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COVID-19 and Businesses

The effects of the COVID-19 pandemic have been felt around the world. It had a significant effect on businesses and has brought a lot of changes with it. The pandemic took a toll on markets, businesses, and global supply lines, causing huge financial disruptions. COVID 19 caused significant retail and business shutdowns (Alekseev et al). Policy requirements and health concerns, among other issues resulted in the shut of businesses, enterprises, and companies. Since the owners were not able to pay ongoing bills and withstand the closure, many of them were even permanent. Almost all enterprises all over the world are were severely impacted, big or small.

A business incorporates individuals’ organized efforts to produce and distribute goods and services that meet needs of the society for a profit. Business, then, refer to any enterprise that is aimed to make a profit by bringing individuals together to achieve a mutual goal. This is one of the most seen changes in business by the COVID 19 pandemic. The profits of many small enterprises and entrepreneurial initiatives were affected due to COVID19’s limits on social distance and health and economic-oriented demand changes. It caused a significant decrease in the number of business owners that are active in building, restaurants, eateries, transport, and service occupations. This was a result of several factors.

During the pandemic, many workers preferred to remain at home or were forced to do so as the pandemic spread. Self-isolation policies were optional in some areas while in some it was mandatory. Employees in non-essential industries were required to adhere to isolation measures in the regions that were substantially affected. This had an impact on the business at all levels, from cleansing to carrying goods across quarantined areas. This reduced the business profits in so many ways. Additionally, many firms were forced to close as a result of the epidemic, resulting in severe disruptions in the industry. Some difficulties face retailers and brands, including like those that relate to health and safety, distribution network, workforce, net income, consumption patterns, sales, and marketing.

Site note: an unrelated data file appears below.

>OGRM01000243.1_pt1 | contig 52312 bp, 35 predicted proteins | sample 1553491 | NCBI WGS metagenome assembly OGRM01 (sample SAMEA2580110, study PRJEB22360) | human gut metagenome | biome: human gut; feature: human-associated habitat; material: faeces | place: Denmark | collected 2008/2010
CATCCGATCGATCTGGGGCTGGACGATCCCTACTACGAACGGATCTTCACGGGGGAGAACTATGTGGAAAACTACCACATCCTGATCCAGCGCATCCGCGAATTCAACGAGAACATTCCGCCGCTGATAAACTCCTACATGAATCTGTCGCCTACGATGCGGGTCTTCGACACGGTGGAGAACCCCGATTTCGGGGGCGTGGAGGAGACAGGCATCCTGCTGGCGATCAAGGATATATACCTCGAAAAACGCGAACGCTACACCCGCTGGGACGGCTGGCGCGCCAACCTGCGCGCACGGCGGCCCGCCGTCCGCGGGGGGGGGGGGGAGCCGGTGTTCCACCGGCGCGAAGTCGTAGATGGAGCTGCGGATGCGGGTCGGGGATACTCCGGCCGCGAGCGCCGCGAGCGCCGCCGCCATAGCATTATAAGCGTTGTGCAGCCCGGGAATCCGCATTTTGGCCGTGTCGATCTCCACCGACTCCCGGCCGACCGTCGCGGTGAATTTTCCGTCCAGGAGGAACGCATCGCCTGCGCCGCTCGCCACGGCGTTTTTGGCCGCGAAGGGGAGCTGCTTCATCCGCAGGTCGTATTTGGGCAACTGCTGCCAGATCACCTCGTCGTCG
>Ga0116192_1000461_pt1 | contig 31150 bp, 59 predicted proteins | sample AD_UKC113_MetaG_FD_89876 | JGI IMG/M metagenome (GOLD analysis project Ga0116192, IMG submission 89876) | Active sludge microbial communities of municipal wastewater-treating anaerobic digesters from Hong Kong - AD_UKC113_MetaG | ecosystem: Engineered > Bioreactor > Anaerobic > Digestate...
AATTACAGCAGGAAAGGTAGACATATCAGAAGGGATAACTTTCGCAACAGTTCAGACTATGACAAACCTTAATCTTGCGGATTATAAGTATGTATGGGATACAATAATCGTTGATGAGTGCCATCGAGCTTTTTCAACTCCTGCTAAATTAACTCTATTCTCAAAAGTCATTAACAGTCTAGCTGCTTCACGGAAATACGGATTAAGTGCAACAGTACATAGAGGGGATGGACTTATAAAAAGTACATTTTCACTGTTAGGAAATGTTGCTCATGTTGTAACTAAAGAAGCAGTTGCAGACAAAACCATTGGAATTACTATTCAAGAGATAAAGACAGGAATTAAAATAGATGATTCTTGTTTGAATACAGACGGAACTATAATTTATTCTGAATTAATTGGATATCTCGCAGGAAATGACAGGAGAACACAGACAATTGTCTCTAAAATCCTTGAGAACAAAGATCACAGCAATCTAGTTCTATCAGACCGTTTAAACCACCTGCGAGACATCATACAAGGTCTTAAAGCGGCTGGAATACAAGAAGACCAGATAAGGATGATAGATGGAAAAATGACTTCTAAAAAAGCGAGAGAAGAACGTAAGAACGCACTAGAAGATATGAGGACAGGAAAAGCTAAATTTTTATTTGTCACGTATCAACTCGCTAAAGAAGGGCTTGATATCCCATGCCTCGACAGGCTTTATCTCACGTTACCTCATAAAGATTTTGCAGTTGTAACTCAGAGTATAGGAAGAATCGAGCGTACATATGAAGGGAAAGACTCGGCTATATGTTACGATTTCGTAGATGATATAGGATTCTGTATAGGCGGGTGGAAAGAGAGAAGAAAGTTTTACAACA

Reduced demand was experienced depending on the industry and market. For instance, COVID 19 pandemic resulted in less demand for restaurants, travel and hospitality services due to the social distance limits, less production of goods and a limited number of employees due to health concerns (Donthu et al. 284)). Some of the industries had to relocate. Arts and entertainment, food businesses, and hospitality services all saw job losses of greater than fifty per cent; finance, and real estate-related services, on the other hand, had less changes because they were better able to relocate to remote production. This not only cost the businesses a lot but those businesses that could not relocate had to close down resulting in loss of any profits.

The change in consumption trends had an impact on some of the businesses. Consumer priorities have experienced a shift to the most fundamental requirements, causing an increase in demand for hygiene, sanitation, and products, whereas demand for non-essential items has gone down. The need for the fundamental needs of existence took precedence (Lenka 494). Personal health, unsurprisingly, took the top priority for the consumers. Other fundamental priorities included food and financial, personal, and medical safety. The consumers have been forced out of their habits due to the epidemic. They have developed new habits and behaviors. This affected other businesses that were deemed less important and eventually caused their closure.

At the beginning of the pandemic, the epidemic had already caused havoc on businesses and changed what they initially were meant for, even before government assistance through the CARE Act became available. About, forty-three per cent of firms had temporarily shut down, with COVID-19 being responsible for almost all of these closures. A decrease in demand and the workers’ health concerns were among the main reasons for these closures. These businesses could not get enough profit to hold them afloat during the pandemic leading to their closure. Most businesses that were hit by this took time to recover while some never recovered.

The COVID-19 epidemic plays as a reminder that such unfortunate and unexpected incidents, have happened in the past and are prone to happen in the future. If we cannot stop the epidemic from spreading, businesses should be ready to mitigate their impacts in the society. Businesses are subject to change in presence of pandemics and therefore measures should be put in place to mitigate such effects. This can be done not only to save the economy but the society as a whole, and reduce the significant changes in how businesses and consumers conduct themselves.


Alekseev, Georgij, et al. The effects of COVID-19 on Us small businesses: Evidence from owners, managers, and employees. No. w27833. National Bureau of Economic Research, 2020.

Donthu, Naveen, and Anders Gustafsson. “Effects of COVID-19 on business and research.” (2020): 284-289.

Veselovská, Lenka. “Supply chain disruptions in the context of early stages of the global COVID-19 outbreak.” Problems and Perspectives in Management 18.2 (2020): 490-500.


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